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Students enter the UCC wearing masks.

When Hadi Kiani was shown the surging number of law school applicants, his jaw dropped.

Kiani, a fourth-year Media, Information and Technoculture and School for Advanced Studies in the Arts and Humanities student, applied to Western Law in October. The program saw a 31 per cent increase in applications over last year and a 37 per cent increase over 2019.

According to Linda Miller, Western’s vice-provost for graduate and postdoctoral studies, the rise in applications is the same across Western University’s graduate programs.

“Although we continue to receive applications for many of our programs, to date in this year’s application cycle, we have seen an overall increase in applications for both our Master’s programs [13 per cent] and our Doctoral programs [25 per cent] compared to the same point in time last year,” Miller said in a statement to the Gazette.

In a daunting case for new graduates, this surge isn’t limited to Western — more students are applying to graduate school across Ontario. The University of Toronto saw graduate program applications rise 32 per cent over last year, with their law school reporting a 24 per cent increase. At Wilfrid Laurier University, graduate school applications have reached “record levels,” while the University of Waterloo reported a 17 per cent increase.

Meanwhile, across the border, applications to medical schools in the United States have increased 18 per cent and Master of Business Administration programs saw a 20 per cent jump in applicants — largely due to the coronavirus pandemic. 

For prospective graduate students like Kiani, the pandemic marks a time of uncertainty.

“Because of where I am in my studies and life, I probably would have applied to grad school anyway,” Kiani explains. “But [COVID-19] has cemented that choice.”

Kiani isn’t alone. Times of economic uncertainty — like the 2008 recession — often accompany an increase in university and grad school applicants. 

“If I got a job that I thought was really promising, I would’ve taken that,” Kiani says. “But that’s most likely not the case.”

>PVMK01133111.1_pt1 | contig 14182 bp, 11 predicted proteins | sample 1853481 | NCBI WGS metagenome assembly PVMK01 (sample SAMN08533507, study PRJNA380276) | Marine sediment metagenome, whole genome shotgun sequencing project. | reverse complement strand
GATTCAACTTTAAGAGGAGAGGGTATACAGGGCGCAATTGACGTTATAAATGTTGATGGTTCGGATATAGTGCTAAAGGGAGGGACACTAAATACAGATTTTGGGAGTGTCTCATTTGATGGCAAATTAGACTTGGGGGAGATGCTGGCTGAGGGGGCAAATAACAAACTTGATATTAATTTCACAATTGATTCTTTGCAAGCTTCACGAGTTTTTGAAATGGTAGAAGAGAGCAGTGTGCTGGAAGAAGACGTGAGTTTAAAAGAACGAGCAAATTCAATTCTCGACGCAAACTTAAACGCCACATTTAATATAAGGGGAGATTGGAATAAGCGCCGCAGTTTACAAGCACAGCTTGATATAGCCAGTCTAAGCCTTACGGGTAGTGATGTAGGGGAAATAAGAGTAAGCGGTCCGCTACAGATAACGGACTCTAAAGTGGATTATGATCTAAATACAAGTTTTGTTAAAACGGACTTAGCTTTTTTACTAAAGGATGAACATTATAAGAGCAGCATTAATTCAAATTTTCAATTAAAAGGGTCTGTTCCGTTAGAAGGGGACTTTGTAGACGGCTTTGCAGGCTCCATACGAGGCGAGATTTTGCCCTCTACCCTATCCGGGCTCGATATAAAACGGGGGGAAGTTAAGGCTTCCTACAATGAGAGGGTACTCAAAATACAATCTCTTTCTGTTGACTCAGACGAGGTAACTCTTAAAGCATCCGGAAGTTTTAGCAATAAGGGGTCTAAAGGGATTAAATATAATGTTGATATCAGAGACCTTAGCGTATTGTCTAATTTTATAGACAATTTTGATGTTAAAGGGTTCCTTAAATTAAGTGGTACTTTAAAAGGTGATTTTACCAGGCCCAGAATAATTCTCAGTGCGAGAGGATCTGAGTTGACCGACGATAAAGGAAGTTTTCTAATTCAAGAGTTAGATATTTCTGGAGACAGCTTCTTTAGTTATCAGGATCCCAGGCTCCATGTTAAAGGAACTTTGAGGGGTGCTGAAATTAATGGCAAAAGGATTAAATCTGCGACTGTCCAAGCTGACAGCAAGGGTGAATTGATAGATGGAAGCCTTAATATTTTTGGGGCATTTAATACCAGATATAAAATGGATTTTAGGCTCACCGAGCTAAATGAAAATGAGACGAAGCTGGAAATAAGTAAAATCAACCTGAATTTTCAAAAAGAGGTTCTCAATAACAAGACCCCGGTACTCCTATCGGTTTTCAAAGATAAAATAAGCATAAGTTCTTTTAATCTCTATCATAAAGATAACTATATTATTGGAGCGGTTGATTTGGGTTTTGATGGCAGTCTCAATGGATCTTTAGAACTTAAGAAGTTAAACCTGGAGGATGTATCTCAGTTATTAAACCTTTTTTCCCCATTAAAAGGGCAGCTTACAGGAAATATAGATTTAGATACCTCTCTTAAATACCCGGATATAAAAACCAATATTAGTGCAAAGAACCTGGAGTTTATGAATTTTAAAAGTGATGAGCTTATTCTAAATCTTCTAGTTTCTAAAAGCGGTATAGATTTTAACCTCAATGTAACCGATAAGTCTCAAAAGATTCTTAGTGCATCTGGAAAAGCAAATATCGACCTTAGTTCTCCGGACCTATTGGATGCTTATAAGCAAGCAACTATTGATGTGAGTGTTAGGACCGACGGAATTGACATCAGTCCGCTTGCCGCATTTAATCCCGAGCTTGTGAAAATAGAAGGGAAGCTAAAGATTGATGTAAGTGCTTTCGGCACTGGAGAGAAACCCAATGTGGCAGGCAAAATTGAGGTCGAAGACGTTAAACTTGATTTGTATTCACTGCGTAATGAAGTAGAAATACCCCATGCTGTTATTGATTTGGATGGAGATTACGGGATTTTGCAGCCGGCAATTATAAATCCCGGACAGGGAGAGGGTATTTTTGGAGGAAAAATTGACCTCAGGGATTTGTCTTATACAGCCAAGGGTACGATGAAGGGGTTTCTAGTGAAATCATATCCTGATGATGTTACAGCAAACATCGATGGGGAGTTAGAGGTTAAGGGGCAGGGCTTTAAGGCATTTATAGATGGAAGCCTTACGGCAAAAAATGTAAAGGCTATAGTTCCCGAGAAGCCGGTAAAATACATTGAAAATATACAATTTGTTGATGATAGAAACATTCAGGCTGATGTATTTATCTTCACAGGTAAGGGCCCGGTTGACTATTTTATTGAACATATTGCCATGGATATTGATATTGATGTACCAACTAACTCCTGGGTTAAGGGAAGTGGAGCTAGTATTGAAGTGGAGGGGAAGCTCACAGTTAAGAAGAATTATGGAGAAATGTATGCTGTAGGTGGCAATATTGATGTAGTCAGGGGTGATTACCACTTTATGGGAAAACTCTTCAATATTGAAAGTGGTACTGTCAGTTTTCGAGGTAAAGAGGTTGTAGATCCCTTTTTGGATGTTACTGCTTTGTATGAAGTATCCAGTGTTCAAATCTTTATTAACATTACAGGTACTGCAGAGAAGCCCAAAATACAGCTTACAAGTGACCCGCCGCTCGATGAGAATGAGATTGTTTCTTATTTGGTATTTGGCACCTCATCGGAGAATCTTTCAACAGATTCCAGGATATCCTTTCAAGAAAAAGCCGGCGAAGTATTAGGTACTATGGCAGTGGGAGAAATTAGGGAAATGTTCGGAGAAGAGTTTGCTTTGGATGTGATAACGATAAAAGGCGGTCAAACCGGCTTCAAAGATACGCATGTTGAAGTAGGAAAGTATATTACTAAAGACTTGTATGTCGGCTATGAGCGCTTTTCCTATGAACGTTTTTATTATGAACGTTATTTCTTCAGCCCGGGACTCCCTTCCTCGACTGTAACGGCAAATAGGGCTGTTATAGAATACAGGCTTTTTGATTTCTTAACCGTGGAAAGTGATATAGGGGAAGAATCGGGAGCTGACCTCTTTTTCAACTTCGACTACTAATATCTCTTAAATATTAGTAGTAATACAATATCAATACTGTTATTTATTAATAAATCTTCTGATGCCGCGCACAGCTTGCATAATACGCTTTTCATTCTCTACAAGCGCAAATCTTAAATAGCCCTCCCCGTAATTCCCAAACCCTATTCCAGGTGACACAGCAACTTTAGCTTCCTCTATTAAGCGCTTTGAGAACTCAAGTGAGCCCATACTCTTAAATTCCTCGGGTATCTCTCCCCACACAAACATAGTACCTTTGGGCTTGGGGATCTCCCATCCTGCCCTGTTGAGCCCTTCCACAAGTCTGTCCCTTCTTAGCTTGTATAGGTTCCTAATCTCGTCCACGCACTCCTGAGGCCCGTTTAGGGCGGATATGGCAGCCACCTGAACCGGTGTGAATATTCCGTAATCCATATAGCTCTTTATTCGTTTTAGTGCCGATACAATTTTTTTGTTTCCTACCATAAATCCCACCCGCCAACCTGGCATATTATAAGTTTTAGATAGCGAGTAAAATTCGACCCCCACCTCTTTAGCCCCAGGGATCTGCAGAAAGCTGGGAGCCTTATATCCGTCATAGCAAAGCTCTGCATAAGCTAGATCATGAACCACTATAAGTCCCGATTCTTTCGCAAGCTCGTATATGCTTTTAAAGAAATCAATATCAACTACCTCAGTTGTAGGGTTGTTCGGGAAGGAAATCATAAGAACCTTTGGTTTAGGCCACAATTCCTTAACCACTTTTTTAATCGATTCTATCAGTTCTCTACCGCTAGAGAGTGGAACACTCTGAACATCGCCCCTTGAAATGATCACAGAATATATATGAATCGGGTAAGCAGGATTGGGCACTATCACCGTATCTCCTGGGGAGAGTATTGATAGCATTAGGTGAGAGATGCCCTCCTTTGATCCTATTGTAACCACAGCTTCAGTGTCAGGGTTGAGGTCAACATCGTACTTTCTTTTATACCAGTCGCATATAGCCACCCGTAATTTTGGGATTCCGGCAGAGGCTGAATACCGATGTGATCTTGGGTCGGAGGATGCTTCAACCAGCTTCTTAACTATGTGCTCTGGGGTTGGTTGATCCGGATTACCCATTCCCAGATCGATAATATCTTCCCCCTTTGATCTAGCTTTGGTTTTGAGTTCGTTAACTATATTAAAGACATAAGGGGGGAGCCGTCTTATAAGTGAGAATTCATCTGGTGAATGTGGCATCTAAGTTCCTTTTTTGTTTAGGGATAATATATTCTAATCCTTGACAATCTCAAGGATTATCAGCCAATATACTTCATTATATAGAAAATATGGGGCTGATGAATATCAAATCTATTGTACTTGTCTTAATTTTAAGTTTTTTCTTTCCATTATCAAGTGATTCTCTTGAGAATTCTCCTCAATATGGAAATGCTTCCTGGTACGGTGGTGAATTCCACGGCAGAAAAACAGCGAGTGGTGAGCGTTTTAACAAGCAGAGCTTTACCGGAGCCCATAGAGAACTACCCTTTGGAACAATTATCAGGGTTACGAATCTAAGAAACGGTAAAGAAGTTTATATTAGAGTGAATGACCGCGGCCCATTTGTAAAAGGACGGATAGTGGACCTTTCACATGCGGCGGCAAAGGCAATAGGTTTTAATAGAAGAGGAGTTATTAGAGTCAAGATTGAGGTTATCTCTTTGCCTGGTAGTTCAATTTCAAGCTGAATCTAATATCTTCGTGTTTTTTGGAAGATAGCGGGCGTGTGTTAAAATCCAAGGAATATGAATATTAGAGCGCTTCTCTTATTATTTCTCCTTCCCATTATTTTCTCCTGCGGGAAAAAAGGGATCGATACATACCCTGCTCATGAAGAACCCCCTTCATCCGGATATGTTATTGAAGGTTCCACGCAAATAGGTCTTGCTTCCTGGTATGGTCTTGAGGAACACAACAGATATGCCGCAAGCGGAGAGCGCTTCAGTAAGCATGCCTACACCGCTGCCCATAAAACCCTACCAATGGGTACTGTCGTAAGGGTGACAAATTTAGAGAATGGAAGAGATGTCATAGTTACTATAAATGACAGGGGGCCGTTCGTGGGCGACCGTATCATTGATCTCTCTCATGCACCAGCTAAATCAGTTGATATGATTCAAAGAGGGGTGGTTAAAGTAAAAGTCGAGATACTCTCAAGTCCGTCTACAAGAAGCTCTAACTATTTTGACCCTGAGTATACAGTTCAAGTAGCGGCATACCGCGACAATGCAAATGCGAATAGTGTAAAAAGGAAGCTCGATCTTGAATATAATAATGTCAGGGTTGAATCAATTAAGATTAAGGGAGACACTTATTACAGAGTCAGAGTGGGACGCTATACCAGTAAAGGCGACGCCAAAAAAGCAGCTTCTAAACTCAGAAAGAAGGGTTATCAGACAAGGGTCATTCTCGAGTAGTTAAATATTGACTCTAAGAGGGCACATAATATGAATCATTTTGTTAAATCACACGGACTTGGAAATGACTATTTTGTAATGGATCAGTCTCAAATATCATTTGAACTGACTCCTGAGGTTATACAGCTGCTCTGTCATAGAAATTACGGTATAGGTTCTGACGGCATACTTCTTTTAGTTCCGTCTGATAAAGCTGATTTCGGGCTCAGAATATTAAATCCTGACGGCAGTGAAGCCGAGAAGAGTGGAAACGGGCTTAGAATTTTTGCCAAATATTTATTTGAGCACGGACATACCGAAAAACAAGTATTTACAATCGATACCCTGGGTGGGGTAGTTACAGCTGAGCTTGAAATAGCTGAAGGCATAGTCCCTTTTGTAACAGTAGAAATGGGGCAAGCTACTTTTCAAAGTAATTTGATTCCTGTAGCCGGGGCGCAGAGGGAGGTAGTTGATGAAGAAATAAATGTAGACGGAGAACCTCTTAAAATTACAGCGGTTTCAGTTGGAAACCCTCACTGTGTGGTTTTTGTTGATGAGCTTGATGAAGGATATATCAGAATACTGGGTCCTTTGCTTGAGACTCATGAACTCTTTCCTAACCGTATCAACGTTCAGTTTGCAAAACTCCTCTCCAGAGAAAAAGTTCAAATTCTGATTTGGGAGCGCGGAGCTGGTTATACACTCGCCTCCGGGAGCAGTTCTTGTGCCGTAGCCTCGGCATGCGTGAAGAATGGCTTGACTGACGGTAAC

While the pandemic may have spurred some students into action, for others, grad school was always the path — only now, the landscape looks different.

Veronica Botnick, a fourth-year SASAH, MIT and French student, finds herself in this sticky situation. Graduate school was always the goal, she explains, but COVID-19 complicates matters. The pandemic cancelled Botnick’s exchange to Japan last year and she hopes it stays out of her future.

“I just really enjoy learning,” Botnick says. “I have been working since I was in grade ten, and it got to the point where I would rather be stressed about an essay than stressed about getting to work on time.”

Botnick sees the increase in graduate school applicants as part of a fascinating phenomenon — even if the outcome makes her nervous.

“I talk about this with my friends, but it’s always out of our own selfish curiosity,” she explains. “Instead of, ‘I wonder how the world is impacting grad school,’ we want to know if our chances of getting accepted are better or worse.”

Botnick also thinks about what lies ahead and asks herself the tough questions. Last year, she scrambled to find summer courses so she could graduate on-time with her classmates.

“I had this idealistic idea of graduating with my friends,” Botnick explains. “And even though I caught up, I’m still not graduating with them together in person. I thought, ‘what’s the point of rushing myself so much?’”

Kiani admits the thought of rejection is nerve-wracking. Despite the data, he remains optimistic.

“Increased competition is unfortunate but there’s no use in focusing on it,” he says. “You just have to submit the best application possible. “If I didn’t get in, I [will] apply again in 2022 — grad school is something I want to do.” 

Botnick urges students not to rush. After a summer of cramming courses so she could graduate with her friends, she finds herself staring at a screen nowhere near them.

“This year proved that the world could stop on a dime,” Botnick says. “Everyone’s life is off track a little — so seriously, what’s the rush?”


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